The Swiss Miss nodded in satisfaction and Cassie led Sid down the claustrophobic hallway to the stage, which had been set to resemble a beach. A few Thespians lounged on towels and beach chairs by lantern light, fanning themselves and drinking something green and murky out of tall glasses. Off to one side, two spotlights had been disassembled, their parts arranged in orderly fashion in front of a giant foam clamshell. Griffin quit polishing a lens and came to greet them. “Glad you could make it tonight.” He shook Sid’s hand with more enthusiasm than seemed necessary. “Let me show you what I’m doing. I think this latest adjustment will increase our range by at least two hundred feet.”
While Sid went to discuss the light refraction capacity of the Fresnel lenses, Cassie looked for something to do. She had no desire to join the phony sunbathers, who were now lazily tossing a beach ball back and forth. Normally she would’ve hung out with whatever Thespian guards were around, but she saw no one in the vicinity and didn’t want to go back to the stage door and chat with the Swiss Miss.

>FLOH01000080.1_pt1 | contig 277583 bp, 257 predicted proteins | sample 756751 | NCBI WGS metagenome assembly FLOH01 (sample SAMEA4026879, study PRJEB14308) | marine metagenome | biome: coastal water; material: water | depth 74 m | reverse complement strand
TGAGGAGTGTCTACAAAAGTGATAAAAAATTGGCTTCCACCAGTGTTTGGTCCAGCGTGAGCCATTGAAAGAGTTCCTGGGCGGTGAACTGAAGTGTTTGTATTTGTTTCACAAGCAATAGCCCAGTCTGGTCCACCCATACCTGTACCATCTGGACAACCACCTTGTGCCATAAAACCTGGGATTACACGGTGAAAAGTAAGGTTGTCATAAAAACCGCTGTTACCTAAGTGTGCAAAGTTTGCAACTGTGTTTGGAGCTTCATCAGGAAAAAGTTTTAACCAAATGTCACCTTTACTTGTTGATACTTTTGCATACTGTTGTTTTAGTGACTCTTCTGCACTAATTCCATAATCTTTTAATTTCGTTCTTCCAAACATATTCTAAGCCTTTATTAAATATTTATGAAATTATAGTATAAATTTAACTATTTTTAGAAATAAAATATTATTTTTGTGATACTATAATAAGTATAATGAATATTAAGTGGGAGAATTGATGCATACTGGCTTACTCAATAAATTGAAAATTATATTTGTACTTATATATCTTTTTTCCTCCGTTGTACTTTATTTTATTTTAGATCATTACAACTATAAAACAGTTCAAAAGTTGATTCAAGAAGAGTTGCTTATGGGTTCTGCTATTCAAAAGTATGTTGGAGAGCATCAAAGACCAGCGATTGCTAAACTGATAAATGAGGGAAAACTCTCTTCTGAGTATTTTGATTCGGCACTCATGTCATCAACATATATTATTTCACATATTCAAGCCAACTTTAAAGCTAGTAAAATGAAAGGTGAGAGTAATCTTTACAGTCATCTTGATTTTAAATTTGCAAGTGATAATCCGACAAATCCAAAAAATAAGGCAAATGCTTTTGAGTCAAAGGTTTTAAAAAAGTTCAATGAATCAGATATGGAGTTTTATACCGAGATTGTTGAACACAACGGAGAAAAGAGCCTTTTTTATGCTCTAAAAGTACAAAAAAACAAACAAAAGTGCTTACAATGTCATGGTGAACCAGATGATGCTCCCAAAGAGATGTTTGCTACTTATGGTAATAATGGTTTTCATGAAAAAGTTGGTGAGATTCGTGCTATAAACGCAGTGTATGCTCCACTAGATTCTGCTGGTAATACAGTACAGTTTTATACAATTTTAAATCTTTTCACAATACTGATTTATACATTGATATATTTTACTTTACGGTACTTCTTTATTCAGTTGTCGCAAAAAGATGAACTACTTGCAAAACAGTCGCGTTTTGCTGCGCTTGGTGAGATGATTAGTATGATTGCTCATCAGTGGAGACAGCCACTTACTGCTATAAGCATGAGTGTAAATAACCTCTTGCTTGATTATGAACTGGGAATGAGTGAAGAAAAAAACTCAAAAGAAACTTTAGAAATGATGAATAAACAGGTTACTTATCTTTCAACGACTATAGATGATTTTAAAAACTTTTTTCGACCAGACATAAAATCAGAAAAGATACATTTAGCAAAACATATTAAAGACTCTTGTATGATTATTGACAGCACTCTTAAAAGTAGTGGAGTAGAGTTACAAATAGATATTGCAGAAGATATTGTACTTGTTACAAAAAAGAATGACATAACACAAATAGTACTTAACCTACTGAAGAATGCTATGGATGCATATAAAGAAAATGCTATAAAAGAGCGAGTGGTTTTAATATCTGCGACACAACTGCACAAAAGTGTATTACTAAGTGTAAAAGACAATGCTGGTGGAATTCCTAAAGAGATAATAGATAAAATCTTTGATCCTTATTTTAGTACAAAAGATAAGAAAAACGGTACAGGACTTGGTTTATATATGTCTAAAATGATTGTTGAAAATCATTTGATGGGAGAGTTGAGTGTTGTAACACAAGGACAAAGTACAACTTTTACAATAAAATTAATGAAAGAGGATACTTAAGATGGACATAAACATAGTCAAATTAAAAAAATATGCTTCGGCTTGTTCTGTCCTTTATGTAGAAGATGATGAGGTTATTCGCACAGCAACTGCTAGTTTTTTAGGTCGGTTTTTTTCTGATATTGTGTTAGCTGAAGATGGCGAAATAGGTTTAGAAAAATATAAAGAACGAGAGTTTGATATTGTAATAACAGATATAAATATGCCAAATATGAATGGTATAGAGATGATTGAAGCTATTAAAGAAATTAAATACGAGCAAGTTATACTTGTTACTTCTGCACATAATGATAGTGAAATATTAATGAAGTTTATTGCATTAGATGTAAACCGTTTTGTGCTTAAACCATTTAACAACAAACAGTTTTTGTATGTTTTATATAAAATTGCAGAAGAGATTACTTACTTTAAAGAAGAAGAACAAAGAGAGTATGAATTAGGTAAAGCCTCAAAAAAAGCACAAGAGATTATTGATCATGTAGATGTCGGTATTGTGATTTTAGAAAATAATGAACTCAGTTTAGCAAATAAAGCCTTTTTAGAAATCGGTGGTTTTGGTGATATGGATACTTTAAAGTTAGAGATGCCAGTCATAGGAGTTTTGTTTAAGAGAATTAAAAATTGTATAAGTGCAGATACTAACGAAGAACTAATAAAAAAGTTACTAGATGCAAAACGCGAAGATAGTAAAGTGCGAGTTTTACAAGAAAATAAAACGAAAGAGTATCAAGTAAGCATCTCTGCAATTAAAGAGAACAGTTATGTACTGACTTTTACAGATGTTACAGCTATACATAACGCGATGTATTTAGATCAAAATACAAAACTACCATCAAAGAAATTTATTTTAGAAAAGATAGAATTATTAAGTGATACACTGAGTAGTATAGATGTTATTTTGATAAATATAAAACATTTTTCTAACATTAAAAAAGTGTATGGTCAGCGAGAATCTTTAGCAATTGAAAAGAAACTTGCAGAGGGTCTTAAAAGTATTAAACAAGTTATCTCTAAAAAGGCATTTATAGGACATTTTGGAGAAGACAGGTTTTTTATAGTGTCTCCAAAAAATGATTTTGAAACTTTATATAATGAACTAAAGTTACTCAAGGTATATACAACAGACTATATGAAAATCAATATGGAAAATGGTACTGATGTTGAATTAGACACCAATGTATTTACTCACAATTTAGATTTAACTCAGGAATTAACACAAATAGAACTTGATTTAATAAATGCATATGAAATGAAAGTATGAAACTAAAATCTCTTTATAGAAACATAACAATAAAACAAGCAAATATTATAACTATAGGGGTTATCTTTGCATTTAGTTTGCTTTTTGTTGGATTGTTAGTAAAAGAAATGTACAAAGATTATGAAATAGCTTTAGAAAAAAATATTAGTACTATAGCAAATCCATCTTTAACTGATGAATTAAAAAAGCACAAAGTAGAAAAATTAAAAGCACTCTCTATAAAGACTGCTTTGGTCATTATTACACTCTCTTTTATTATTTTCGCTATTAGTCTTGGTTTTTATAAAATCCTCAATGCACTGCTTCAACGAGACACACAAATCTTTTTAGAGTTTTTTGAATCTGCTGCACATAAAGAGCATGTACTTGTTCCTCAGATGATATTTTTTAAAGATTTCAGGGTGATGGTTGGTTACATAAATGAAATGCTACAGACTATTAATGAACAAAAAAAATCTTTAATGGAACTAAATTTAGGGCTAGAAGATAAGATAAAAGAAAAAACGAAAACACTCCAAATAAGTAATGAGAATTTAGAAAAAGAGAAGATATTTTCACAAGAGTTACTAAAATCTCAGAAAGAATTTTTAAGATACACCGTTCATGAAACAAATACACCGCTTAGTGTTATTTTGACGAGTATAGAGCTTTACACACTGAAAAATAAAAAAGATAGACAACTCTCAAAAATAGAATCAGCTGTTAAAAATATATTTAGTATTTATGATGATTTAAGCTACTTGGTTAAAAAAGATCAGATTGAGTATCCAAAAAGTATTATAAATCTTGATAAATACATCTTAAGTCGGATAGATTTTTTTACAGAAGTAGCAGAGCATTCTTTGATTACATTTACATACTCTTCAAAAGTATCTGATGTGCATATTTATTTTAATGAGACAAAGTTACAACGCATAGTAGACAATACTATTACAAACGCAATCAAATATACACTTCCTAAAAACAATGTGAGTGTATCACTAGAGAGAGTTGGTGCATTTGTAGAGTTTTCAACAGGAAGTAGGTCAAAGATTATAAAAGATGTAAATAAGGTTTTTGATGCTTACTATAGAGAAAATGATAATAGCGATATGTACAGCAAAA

She sat down on the lumpy backstage sofa and picked up a script from a stack lying on the floor. She didn’t find it interesting, though—just two people talking and waiting for something to happen. It was so much like her own life that she tossed it aside in annoyance. She was fumbling for a different one and hoping it wasn’t another Samuel Beckett, when a sturdy girl, all muscle and attitude, walked past carrying a box. She spotted Cassie and stopped.
“It’s okay,” Cassie said. “I’m Cassie Thompson, Regents. I brought our engineer to talk Fresnels with Griffin.”
The girl set down her box and it made a jingling sound. “I’ve heard of you. You’re Jay Gallard’s girl.”
Cassie shifted position and got poked by a broken spring. “No.”
“Really? I can think of a few girls who’d be glad to hear that.” She came forward and stuck out her hand. “I’m Marsha, by the way. I’m new around here.”
Cassie shook her hand and murmured appropriate greetings. “Where do you know Jay from?”